Overall, Senator Kerry's bill is characterized as enforcement measures that would not interfere with legitimate tax planning and business activity but would "create real consequences for those individuals who flout the law, and those businesses who engage intransactions with no real business purpose other than generating artificial losses and deductions." The bill is represented as a first step toward restoring confidence in the integrity and fairness of the U.S. tax system. "A tax system which asks working families topay their fair share, but gives large corporations such as Enron a free ride, is a national disgrace," the senator pronounced while introducing his bill.
S. 2339 would codify the economic substance doctrine to uniformly disallow tax benefits from transactions that serve no economicpurpose other than to generate tax savings. That is, it would seek to put an end to the use of "pre-packaged, tax-motivated transactions" that lack business purpose while capitalizing on technical federal income tax law ambiguities. The economic substance doctrine contemplates a transaction that would change the taxpayer's economic position in a meaningful way combined with a transaction that the taxpayer has a substantial non-tax purpose for undertaking.
Senator Kerry's proposal also would impose penalties on the "substantial promoters" of tax shelters and increase the penalties for underpayment of tax resulting from a taxpayer's substantial understatement or negligence because of use of an abusive tax shelter. It would allow the IRS to impose a 40 percent penalty when there is an underpayment attributable to a disallowance on transactions that lack economic substance or a business purpose. In the same vein, it also would chastise promoters of a disallowed tax shelter by imposing a penalty in an amount equal to 100 percent of the gross income derived through the shelter strategy. A promoter that offers a strategy to more than one participant and that receives fees in excess of $500,000 regarding a strategy would be considered to be a "substantial promoter."
S. 2339 also would increase the penalty on U.S. taxpayers (which by general operation of federal income tax law includes a bona fide resident of Puerto Rico) who fail to report interests held in foreign financial accounts. The bill would be effective for transactions occurring after the date of enactment into law.
U.S. TREASURY DEPARTMENT REPORT
On May 17, 2002, the Office of Tax Policy of the U.S. Department of the Treasury issued a "Preliminary Report on the Tax Policy Implications of Corporate Inversion Transactions." U.S. Treasury Secretary Paul O'Neill indicated in this regard that "When we have a tax code that allows companies to cut their taxes on their U.S. business by nominally moving their headquarters offshore, then we need to do something to fix the tax code." This comment, nevertheless, was accompanied with the observation:
"If the tax code disadvantages U.S. companies competing in the global market place, then we should address the anti-competitiveprovisions of the code . . . I don't think anyone wants to wake up one morning to find every U.S. company headquartered offshore because our tax code drove them away and no one did anything about it."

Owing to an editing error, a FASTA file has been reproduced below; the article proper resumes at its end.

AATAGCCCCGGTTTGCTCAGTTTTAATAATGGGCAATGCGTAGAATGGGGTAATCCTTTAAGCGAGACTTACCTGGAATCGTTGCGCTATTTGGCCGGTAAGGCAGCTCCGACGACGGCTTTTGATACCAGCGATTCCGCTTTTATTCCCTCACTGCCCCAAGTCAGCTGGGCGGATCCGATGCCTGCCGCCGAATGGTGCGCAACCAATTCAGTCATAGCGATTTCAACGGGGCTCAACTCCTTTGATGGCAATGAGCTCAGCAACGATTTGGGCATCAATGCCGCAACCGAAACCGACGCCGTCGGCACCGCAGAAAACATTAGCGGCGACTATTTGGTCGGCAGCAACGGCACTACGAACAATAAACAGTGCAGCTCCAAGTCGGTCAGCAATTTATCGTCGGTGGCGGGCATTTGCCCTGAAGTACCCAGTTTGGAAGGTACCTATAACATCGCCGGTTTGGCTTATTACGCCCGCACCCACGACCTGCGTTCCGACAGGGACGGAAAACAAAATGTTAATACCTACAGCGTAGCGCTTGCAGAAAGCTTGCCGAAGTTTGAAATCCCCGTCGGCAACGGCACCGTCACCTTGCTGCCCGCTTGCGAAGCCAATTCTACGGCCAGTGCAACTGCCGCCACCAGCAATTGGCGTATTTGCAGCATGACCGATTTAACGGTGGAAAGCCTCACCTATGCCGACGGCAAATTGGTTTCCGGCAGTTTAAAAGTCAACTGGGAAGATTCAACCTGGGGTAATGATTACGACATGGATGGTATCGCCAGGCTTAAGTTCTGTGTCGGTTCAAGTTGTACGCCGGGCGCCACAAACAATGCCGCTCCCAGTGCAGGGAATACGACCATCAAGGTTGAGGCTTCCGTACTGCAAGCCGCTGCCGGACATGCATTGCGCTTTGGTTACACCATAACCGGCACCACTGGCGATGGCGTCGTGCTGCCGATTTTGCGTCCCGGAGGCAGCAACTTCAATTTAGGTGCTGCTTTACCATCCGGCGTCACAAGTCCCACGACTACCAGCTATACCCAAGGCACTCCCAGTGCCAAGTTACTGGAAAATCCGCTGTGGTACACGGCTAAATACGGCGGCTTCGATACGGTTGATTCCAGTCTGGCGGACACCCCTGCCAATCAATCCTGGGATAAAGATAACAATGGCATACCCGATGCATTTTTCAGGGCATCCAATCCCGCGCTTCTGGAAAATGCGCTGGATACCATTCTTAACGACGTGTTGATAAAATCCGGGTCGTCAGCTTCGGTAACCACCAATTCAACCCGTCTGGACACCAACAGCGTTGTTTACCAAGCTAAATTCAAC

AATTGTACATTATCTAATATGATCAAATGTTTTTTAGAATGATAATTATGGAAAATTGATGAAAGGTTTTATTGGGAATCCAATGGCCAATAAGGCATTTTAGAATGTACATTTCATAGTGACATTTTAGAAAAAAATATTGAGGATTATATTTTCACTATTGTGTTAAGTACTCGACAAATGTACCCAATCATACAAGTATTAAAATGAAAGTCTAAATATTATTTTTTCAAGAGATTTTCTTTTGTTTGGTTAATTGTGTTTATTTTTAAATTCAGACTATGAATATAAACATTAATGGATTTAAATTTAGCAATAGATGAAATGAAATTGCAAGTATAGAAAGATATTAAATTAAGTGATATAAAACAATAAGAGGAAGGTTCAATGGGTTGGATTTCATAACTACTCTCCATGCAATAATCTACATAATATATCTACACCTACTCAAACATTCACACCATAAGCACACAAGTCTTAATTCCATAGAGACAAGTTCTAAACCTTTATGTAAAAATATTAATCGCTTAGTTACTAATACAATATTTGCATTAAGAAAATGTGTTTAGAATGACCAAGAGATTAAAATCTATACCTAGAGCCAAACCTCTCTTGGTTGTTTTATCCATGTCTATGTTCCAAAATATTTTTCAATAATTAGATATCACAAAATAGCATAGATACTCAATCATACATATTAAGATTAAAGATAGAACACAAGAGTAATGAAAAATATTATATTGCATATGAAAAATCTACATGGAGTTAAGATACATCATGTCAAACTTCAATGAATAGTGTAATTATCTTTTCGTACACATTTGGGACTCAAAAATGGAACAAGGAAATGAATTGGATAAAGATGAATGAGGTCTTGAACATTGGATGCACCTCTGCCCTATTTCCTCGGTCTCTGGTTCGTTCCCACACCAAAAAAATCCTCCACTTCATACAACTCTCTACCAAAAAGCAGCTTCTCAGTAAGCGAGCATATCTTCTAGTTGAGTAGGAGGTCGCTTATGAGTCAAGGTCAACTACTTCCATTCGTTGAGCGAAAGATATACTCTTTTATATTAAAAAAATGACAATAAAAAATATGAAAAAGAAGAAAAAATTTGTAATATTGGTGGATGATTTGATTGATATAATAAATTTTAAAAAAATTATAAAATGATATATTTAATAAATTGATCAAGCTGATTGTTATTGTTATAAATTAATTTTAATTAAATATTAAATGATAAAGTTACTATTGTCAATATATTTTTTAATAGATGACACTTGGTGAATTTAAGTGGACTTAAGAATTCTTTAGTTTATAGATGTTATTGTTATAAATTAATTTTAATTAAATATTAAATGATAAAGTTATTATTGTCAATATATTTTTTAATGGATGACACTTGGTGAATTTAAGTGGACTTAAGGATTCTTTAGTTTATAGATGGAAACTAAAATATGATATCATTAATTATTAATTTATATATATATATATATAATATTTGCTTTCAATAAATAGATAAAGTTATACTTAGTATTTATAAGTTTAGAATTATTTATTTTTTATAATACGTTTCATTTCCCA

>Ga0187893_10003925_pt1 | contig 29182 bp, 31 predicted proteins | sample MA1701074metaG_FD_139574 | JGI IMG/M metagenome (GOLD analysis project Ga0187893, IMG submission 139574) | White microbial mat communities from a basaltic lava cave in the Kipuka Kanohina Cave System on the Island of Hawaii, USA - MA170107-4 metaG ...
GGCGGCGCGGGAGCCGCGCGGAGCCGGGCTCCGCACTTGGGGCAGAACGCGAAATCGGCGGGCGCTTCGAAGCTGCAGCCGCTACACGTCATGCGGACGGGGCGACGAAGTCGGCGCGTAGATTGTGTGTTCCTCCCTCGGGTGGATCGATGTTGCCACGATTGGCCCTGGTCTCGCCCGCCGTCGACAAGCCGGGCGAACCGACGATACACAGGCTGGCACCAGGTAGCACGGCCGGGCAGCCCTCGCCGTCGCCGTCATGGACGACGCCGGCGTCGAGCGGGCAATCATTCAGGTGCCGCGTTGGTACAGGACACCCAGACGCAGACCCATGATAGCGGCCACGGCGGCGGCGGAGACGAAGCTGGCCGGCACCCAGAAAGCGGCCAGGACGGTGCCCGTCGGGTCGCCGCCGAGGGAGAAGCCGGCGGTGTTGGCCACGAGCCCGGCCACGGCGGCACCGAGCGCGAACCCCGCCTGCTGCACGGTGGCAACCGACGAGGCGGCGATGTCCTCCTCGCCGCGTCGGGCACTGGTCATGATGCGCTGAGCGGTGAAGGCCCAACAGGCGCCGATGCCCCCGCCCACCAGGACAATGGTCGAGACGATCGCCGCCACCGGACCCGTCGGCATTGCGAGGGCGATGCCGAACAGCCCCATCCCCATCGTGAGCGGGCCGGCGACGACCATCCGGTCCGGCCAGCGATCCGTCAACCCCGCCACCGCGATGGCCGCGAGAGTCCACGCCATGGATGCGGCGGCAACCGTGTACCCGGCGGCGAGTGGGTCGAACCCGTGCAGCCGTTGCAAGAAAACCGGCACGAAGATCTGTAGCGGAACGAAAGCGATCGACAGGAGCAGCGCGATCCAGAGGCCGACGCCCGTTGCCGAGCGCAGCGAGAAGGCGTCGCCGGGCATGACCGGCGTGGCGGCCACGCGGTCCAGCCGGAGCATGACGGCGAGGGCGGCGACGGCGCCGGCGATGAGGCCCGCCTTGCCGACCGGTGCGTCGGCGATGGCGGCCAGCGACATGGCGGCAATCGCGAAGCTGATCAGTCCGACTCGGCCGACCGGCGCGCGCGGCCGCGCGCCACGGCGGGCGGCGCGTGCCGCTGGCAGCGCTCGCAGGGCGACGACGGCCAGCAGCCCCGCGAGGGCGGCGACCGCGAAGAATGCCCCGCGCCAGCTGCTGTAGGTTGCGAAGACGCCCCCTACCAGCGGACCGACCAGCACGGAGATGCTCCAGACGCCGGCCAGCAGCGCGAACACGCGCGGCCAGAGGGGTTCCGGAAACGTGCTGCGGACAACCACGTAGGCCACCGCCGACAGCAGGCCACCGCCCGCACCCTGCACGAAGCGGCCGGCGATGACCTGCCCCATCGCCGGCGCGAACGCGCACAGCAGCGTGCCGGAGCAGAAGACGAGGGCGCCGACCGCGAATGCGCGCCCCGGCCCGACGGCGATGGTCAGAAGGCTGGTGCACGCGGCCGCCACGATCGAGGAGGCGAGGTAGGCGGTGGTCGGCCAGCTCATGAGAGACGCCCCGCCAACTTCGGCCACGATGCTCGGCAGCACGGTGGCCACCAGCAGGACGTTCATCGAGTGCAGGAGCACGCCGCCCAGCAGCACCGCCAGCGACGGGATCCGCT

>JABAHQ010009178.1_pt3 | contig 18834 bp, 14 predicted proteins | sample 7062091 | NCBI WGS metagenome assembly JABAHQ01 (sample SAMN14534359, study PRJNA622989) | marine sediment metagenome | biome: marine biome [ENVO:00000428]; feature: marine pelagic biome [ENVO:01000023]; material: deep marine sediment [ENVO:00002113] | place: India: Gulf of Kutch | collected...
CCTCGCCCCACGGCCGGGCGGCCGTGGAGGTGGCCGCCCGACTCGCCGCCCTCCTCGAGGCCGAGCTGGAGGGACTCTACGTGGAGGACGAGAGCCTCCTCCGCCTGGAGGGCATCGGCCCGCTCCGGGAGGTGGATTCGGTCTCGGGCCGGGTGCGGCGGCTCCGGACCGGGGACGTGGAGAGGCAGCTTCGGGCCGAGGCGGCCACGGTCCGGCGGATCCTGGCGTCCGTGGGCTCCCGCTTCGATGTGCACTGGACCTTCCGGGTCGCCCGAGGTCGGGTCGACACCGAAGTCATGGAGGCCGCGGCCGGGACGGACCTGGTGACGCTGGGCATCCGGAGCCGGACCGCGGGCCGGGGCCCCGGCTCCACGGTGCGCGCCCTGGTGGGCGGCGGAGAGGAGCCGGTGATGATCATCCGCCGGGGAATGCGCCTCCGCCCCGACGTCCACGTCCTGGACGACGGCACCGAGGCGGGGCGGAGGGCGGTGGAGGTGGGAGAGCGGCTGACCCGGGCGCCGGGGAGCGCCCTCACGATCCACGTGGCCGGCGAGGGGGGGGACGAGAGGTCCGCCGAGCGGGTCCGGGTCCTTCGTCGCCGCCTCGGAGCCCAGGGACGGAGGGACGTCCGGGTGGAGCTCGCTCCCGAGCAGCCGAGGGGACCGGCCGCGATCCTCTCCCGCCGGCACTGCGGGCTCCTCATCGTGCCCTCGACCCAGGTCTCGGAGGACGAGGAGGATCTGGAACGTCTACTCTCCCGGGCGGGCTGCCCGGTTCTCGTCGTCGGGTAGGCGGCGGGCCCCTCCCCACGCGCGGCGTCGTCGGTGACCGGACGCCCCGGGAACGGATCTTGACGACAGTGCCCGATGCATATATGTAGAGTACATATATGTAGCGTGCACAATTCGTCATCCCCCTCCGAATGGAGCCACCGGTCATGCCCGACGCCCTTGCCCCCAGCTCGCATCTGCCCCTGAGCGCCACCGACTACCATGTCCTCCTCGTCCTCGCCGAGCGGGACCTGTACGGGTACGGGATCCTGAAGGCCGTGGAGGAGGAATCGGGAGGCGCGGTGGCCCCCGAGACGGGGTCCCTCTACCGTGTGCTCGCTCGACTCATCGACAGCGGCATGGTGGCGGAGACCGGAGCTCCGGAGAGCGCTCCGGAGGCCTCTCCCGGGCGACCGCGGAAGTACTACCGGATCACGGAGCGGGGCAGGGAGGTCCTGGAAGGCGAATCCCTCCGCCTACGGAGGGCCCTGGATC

The report calls for ensuring that the federal income tax system does not operate to place companies based in the United States at a competitive disadvantage in the age of globalization. Although acknowledging that the recent inversion activity by state side-based companies has given rise to serious tax policy issues, the report highlights as both appropriate and timely the need for a comprehensive review of the federal tax system, particularly the international tax rules, with a view to maintaining the position of the United States as the most desirable location in the world for place of incorporation, location of headquarters, and transaction of business.
The debate on the pervasive issue of how to tax the offshore income earned by stateside-organized entities and at the same time make their position in the global market competitive is progressing at all levels, among politicians, academicians, and tax practitioners. The U.S. Treasury Report has poured more fuel on the flames of discussion.
THE MORATORIUM PROPOSAL
A bill placing a moratorium on inversions for the period retroactive to September 11, 2001, through December 31, 2003, to allow Congress to thoroughly examine the many issues raised by these transactions and work out a comprehensive solution, was submitted by Representative Nancy Johnson (R-Conn.) on May 16, 2002. Her bill (H.R. 4756), consistent with the patriotic thrust of this anti-inversion movement, is entitled the "Uncle Sam Wants You Act of 2002."
During the designated period, no corporation or partnership would be allowed to transfer assets to a foreign corporation by means of expatriation. That is, if during the specified time frame, a 936 company were to go to sleep at the close of business on one day, transfer all its assets overnight to a Bermuda (for example) corporation, and wake up as that Bermuda corporation the next day, it still would be considered a domestic corporation and, thus, subject to federal income tax; however, this would not necessarily be the case for expatriations occurring after 2003.
CORPORATE LAW ISSUES